Salary range: $120,683 to $149,297 ($149,322 to $193,510 for senior cloud architects)
Average salary: $135,580 ($171,755 for senior cloud architects)
Tips to jump-start a cloud computing career
Now that you know about the available roles in cloud computing, it’s time to pursue a career where you can put those skills into practice. Here are some tips to help you along the way:
1. Get a computer science or IT degree
First, it’s important to understand that many companies don’t require higher education. If you can prove that you understand and can fulfill the job requirements, you stand a good chance of being hired. However, if you have no prior IT experience, a formal program can provide you with a solid foundation upon which you can add skills and specialized knowledge. Being able to list a degree on your resume also shows employers that you have that foundation and can commit to long-term projects.
2. Get additional training related to cloud computing
If a college degree isn’t right for you, or if you already work in IT and want to shift into a cloud-focused career, there are countless options online for continuing education and training, including individual classes and multipart certification courses. In addition to teaching the in-depth topics you must know as a cloud expert, these courses show prospective employers — or current ones, if you’re looking to move into a different position within your company — that you are dedicated to your craft and willing to keep up with the ever-changing technological landscape.
3. Get certified
Vendors such as Amazon, Microsoft and Google all have certification programs to teach you the knowledge and skills needed for a variety of cloud technologies. Obtaining cloud certifications enables you to show employers and clients that you understand the demands of cloud computing and have the know-how and talents to meet them. It might even give you a bump in pay.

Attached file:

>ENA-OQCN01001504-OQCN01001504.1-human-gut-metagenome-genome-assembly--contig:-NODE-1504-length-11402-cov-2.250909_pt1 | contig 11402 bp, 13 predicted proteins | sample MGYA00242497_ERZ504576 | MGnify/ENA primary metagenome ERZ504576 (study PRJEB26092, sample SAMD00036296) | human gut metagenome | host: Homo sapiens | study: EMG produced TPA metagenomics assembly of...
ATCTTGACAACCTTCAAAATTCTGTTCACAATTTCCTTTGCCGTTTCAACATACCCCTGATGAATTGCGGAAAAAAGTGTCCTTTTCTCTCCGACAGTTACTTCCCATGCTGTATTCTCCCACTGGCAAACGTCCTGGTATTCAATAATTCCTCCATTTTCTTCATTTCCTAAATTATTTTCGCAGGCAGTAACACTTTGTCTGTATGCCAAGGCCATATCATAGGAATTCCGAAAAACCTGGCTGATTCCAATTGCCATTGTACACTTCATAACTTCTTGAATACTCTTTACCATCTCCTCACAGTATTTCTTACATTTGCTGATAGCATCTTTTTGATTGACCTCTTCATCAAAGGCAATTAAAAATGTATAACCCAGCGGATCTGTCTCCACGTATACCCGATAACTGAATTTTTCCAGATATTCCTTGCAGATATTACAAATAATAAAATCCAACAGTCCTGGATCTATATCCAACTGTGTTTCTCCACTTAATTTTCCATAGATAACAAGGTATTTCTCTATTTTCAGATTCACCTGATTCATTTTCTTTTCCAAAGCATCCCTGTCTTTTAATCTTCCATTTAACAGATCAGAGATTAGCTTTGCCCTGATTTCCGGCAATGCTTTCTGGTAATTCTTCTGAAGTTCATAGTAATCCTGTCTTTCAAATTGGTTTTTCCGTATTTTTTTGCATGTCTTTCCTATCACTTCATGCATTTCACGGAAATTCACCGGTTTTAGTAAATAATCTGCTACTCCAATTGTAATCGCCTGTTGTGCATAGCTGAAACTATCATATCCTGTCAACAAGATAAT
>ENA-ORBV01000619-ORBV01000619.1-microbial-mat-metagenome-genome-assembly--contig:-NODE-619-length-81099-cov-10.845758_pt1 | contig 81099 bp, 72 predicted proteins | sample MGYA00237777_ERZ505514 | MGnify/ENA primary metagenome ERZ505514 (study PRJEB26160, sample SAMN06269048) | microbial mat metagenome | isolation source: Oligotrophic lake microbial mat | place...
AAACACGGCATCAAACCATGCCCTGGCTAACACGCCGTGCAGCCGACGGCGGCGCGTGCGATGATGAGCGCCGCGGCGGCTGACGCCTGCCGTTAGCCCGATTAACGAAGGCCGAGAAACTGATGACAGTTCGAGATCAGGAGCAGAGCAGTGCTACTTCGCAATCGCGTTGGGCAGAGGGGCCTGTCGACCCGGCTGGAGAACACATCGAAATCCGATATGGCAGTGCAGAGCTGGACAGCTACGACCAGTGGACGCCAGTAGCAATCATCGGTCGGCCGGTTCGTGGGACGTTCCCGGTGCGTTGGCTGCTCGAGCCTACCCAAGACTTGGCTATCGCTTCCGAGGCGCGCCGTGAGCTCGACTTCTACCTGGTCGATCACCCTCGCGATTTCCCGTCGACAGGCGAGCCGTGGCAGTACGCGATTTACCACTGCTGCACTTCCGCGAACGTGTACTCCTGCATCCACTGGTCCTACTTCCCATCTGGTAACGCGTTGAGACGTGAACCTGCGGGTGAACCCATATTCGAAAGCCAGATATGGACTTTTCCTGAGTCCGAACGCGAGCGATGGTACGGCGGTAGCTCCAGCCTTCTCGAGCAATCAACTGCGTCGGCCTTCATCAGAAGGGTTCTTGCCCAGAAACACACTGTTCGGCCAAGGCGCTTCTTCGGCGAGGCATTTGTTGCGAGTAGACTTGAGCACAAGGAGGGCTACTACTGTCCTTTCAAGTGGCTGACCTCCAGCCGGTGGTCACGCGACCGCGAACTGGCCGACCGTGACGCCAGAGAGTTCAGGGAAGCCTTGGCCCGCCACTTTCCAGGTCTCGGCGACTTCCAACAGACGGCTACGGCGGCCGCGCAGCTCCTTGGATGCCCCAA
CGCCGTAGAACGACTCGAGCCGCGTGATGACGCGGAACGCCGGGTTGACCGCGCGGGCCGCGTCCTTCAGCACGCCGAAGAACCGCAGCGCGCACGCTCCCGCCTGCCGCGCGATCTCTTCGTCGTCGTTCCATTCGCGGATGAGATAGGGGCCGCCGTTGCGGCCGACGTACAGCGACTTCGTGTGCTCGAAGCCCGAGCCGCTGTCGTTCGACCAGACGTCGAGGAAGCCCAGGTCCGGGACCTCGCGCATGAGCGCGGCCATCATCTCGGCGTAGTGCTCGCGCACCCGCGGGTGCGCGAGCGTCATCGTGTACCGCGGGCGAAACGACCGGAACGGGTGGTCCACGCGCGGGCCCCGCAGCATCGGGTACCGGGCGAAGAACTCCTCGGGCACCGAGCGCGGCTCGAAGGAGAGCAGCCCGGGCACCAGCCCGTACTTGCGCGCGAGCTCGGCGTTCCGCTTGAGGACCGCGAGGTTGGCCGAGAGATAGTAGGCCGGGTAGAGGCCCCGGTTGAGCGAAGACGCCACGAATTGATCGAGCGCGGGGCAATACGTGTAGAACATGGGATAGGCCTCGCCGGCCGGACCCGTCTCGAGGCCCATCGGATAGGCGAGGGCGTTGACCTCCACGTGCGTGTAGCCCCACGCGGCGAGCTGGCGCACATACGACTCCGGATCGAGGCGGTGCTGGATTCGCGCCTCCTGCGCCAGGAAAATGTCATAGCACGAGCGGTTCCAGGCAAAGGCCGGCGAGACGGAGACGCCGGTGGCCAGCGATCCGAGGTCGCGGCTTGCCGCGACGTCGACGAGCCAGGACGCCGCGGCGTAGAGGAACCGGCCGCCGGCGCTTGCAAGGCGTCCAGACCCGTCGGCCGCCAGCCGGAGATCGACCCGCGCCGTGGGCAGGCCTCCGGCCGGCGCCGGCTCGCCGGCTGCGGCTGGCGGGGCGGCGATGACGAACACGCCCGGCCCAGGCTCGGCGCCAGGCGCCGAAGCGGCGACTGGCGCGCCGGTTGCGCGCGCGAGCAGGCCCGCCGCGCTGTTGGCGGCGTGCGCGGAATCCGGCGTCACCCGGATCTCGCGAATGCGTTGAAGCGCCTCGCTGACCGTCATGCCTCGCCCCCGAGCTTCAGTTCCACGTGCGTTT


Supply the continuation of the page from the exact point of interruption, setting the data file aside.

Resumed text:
4. Get hands-on experience
Whether you go through a formal four-year college program or take just one or two classes, nothing beats practical experience. If you’re just beginning to explore your options, sign up for an account with a cloud server — such as AWS or Azure — and experiment to get a solid grasp of the technology. If you’re already working in the IT field, see if you can get involved in more cloud-based projects to hone your existing cloud computing skills and develop new ones.
5. Build your portfolio
Once you have a few projects under your belt, even if you’ve just completed them as samples and not for paying clients, put together a site to serve as your portfolio. It should include links to your various cloud projects and a summary of your education and experience. If you have testimonials from clients, be sure to include those as well.
6. Gather good references
When putting together your references, be selective. If you’re just starting out, consider adding one or two of your computer science or information technology professors who are familiar with your performance. If you have more experience, include former employers, co-workers and clients who will speak positively about your work.
Whether you’re actively job hunting or just keeping an eye open for opportunities, there is no better way to get your next job than by networking. Attend trade events and conferences, especially those focused on cloud computing and where companies you’re most interested in have a strong presence. Let others in your professional circle know you’re exploring career options and ask if they will keep you in mind if they learn of an opening suitable for you.